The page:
“Th[e] truth was laid bare… when Snapchat, the popular mobile messaging service, agreed to settle charges by the Federal Trade Commission that messages sent through the company’s app did not disappear as easily as promised.” – The New York Times
UNITED STATES DISTRICT COURT
JOHN DOE, JANE ROE, and
literally hundreds of thousands
of others similarly situated,
(In open court; case called)
THE COURT: Ladies and gentlemen of the jury, good morning and welcome back. Yesterday, you heard opening statements from both Mr. Brickman, the lawyer for the plaintiffs in this class action, and Ms. McCann, lawyer for the defendant corporation. Today, the plaintiffs will begin to present their testimony and exhibits.
Mr. Brickman, call your first witness.
MR. BRICKMAN: Thank you, Your Honor. The plaintiffs call “John Doe” to the stand.
JOHN DOE, called as a witness by the plaintiffs, having been duly sworn, testified as follows:
THE COURT: Please state your full name, first and last, spelling both names for the record.
THE WITNESS: Ah, I’d rather not, Your Honor.
THE COURT: I beg your pardon?
MR. BRICKMAN (INTERRUPTING): If I may remind the court, this entire case concerns whether the defendant failed to provide the users of its software the very high level of privacy promised. Specifically, the users of the Ephemerotic photo messaging application–or, “app”–were led to believe by the defendant’s misrepresentations that their photographs and videos, which users could modify with text and drawings, would not be stored or viewable on any device anywhere after the duration of between one and ten seconds chosen by the sender, even though this was not true, as the evidence will show.
THE COURT: I’m seventy-two years old, Mr. Brickman. Can you say that in words I’ll understand?
MR. BRICKMAN: I’ll try, Your Honor. Here… this is Plaintiffs’ Exhibit 1, which I was going to offer into evidence in just a moment. It’s a physical copy–a print–of a digital photograph that the witness took with his smartphone… his cellular… er, his portable telephonic contrivance that has a built-in camera… and which the witness then transmitted to his best friend’s girlfriend. While the witness will testify to his understanding that the photograph would cease to exist in any form mere seconds after he sent it to his friend’s girlfriend, because of shortcomings of the defendant’s software of which the witness and his fellow plaintiffs were completely unaware, we, the plaintiffs’ lawyers, were able not only to retrieve the photo from the defendant’s computer servers but also to print onto paper for use in this lawsuit. May I hand the photograph up to Your Honor at this time?
THE COURT: Go ahead.
THE WITNESS: Objection!
THE COURT: I’m sorry?
THE WITNESS: I object! I don’t want you to see that photo, Judge! I don’t want anyone to see that photo! I didn’t know anyone had that photo, and I certainly didn’t have any idea that it was going to be an exhibit in this lawsuit! Give me that photo! Give me all of the copies of that photo!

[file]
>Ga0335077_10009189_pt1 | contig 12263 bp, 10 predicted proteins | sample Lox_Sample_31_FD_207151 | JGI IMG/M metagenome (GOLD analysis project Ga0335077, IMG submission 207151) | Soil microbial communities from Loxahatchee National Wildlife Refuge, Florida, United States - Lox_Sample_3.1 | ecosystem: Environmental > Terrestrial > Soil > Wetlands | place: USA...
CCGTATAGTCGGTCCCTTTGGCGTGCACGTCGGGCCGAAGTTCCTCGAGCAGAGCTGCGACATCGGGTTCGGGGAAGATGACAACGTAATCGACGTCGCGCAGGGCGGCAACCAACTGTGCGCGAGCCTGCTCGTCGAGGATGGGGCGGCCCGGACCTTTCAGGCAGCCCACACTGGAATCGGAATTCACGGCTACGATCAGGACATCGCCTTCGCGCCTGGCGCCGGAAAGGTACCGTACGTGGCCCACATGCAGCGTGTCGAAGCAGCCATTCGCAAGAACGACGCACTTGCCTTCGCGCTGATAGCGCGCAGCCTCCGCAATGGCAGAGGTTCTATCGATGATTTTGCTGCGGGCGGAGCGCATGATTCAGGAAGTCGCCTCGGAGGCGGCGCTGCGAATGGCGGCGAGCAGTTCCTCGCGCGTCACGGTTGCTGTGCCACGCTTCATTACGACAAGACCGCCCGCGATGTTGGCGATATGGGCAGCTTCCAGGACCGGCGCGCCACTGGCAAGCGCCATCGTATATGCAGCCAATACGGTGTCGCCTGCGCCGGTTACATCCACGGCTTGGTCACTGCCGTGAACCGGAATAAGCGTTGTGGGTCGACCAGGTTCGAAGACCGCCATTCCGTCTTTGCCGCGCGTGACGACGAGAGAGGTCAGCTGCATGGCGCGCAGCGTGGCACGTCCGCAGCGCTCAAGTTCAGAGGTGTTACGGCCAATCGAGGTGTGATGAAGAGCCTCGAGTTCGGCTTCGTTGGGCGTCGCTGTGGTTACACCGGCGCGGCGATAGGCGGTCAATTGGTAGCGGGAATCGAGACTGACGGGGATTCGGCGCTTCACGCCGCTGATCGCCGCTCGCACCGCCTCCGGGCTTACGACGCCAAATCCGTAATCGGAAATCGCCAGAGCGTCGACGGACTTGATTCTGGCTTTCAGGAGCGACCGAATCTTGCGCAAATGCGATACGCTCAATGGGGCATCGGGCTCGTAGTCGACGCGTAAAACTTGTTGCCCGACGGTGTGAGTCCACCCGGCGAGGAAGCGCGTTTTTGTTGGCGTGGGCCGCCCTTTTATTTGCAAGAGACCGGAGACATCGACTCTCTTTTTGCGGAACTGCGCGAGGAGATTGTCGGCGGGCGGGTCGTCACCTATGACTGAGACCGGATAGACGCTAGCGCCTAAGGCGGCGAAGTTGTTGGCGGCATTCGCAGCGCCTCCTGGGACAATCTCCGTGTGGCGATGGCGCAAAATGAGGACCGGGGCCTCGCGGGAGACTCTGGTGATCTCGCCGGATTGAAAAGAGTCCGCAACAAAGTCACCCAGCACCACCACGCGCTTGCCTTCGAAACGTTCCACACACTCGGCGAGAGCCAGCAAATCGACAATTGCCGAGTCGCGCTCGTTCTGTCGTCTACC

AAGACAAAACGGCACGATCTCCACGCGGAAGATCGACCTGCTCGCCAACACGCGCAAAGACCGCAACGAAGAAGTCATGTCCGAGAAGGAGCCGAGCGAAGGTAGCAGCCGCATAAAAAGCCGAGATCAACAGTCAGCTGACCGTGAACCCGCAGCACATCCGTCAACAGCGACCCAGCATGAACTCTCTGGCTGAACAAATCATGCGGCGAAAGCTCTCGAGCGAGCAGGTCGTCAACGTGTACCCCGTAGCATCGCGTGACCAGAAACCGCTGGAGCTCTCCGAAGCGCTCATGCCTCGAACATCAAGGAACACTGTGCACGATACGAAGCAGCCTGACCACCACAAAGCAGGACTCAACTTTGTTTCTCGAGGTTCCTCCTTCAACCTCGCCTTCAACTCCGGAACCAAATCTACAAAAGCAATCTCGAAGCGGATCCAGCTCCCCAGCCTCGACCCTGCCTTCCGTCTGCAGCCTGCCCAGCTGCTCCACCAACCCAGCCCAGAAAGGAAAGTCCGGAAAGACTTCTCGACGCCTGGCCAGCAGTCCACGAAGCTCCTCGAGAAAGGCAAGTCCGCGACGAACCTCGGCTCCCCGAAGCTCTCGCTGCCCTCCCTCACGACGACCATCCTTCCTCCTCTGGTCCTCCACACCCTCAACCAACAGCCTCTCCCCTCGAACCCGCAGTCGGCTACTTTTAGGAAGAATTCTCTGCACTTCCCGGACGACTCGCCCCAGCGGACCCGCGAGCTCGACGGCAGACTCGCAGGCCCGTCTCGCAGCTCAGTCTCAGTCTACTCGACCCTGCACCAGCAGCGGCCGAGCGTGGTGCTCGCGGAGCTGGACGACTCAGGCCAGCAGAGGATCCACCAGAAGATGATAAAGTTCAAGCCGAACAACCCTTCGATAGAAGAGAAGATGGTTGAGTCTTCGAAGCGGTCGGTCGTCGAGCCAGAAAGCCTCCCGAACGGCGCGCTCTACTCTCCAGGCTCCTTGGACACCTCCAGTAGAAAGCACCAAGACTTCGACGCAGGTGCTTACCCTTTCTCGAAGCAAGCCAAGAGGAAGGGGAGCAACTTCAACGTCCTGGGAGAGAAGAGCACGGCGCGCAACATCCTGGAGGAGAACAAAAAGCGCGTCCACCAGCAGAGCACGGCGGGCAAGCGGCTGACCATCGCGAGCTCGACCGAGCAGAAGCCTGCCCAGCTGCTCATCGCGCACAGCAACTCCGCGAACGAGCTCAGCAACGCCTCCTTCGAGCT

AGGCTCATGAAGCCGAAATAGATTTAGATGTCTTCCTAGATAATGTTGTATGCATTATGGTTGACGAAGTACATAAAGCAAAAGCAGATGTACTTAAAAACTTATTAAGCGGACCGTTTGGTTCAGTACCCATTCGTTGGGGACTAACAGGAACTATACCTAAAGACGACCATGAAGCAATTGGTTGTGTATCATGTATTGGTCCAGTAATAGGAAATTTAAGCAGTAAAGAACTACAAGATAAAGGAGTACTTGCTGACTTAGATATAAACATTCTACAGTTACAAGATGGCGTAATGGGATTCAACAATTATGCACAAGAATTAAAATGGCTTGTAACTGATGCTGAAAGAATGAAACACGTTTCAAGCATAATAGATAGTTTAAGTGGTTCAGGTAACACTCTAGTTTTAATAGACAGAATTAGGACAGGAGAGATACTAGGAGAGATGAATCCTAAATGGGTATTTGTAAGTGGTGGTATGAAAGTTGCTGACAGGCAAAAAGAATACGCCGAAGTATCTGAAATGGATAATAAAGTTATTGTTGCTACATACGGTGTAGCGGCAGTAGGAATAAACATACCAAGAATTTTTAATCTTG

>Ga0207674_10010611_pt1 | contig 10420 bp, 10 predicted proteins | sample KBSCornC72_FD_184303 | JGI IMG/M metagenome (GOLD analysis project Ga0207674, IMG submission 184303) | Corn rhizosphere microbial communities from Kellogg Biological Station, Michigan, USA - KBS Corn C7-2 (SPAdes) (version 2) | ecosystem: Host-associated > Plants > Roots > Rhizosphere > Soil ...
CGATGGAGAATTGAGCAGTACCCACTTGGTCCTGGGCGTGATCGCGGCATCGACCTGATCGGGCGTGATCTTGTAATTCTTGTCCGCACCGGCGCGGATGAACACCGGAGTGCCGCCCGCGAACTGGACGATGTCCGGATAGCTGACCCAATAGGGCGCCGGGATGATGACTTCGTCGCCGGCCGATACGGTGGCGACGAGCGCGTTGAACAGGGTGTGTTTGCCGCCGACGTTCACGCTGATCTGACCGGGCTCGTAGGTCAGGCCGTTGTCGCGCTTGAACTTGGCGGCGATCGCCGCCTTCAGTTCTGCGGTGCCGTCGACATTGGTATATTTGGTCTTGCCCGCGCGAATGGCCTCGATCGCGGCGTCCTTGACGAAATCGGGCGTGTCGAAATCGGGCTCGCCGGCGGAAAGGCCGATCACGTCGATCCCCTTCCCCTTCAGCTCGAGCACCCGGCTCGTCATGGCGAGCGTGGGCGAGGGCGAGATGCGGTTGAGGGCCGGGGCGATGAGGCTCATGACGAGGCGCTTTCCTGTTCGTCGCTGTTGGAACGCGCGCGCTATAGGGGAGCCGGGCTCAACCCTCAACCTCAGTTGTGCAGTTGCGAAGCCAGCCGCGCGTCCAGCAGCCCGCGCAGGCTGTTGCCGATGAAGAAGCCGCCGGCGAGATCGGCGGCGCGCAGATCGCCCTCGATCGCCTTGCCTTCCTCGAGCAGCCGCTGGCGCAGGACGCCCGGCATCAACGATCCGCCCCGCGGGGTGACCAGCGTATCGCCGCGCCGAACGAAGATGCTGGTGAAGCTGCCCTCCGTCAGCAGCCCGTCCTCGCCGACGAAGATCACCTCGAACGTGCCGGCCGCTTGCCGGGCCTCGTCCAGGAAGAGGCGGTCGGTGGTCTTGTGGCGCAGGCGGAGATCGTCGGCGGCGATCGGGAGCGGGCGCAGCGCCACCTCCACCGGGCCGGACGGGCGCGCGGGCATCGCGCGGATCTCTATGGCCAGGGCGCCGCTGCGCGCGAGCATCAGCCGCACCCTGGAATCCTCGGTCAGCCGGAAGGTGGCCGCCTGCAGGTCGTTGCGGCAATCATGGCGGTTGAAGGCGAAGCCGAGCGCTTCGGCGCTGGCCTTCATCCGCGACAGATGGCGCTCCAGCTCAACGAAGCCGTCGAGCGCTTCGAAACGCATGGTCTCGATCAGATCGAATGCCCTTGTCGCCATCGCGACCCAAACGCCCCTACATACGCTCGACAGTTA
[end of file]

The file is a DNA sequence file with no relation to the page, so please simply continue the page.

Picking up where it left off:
MR. BRICKMAN: Your Honor?
THE COURT: He’s your witness, Mr. Brickman. This is between you and him.
MR. BRICKMAN (to the witness): Brian–
THE WITNESS: Gah! Don’t use my real name! What’s wrong with you?! Do you not see this paper bag on my head?
MR. BRICKMAN: My apologies, “Mr. Doe.” My apologies to the Court as well.
THE COURT: That’s all right. Proceed.
MR. BRICKMAN (to the witness): “Mr. Doe,” if you would prefer that the judge and the members of the jury not be shown what was previously labeled “Plaintiffs’ Exhibit 1,” a photograph of your genitalia taken by you, annotated with text reading, ”Wish you were here!!” and sent to your best friend’s girlfriend, then I’m afraid we will be unable to use your testimony.
THE WITNESS: That’s it. I’m out of here.
[Whereupon the witness fled.]
THE COURT: Mr. Brickman, do you have a new witness?
MR. BRICKMAN: I’m afraid not. Mr. Gardn… er, “Doe” was the only person even willing to admit on the record that he’d used the defendant’s service.
THE COURT: Does that mean that the plaintiffs are discontinuing this action, counselor?
MR. BRICKMAN: No, Your Honor. I believe I can proceed by presenting evidence from members of the class at large. If I may hand a new photograph up?
[Whereupon MR. BRICKMAN handed a photograph to the BAILIFF. Whereupon the BAILIFF accepted the photograph, looked at the photograph, looked at MR. BRICKMAN, unholstered his sidearm, cocked his sidearm, raised his sidearm, and stated, “Oh, hell no.”]
MR. BRICKMAN: Maybe not that photograph. This one instead, Your Honor.
THE COURT: Is this… is this counsel for the defendant?
MR. BRICKMAN: Yes, Your Honor. Ms. McCann in fact sent me that photograph while we were both watching Game of Thrones in our respective homes. Although the costume obscures–
MS. MCCANN: Objection!
THE COURT: Sustained. Mr. Brickman, you have exactly one more chance to offer this court an acceptable exhibit.
[Whereupon MR. BRICKMAN looked through some papers at counsel’s table]
MR. BRICKMAN: Would Your Honor be willing to testify regarding a photo the court sent to Juror Number 6 after yesterday’s session with the textual annotation, “I’d like 2 preside over u”–
THE COURT: Ladies and gentlemen of the jury, you are dismissed with the thanks of the court. The case of John Doe et al. versus Ephemerotic is hereby dismissed with prejudice, and the reporter is ordered to see to it that every existing copy of the record of these proceedings, in whatever form, be made inaccessible by any person, by any means. We stand adjourned.
[Whereupon this transcript was destroyed forever.]
Matthew David Brozik is happily married and therefore has no need to transmit embarrassing messages through the ether. Read more at matthewdavidbrozik.com.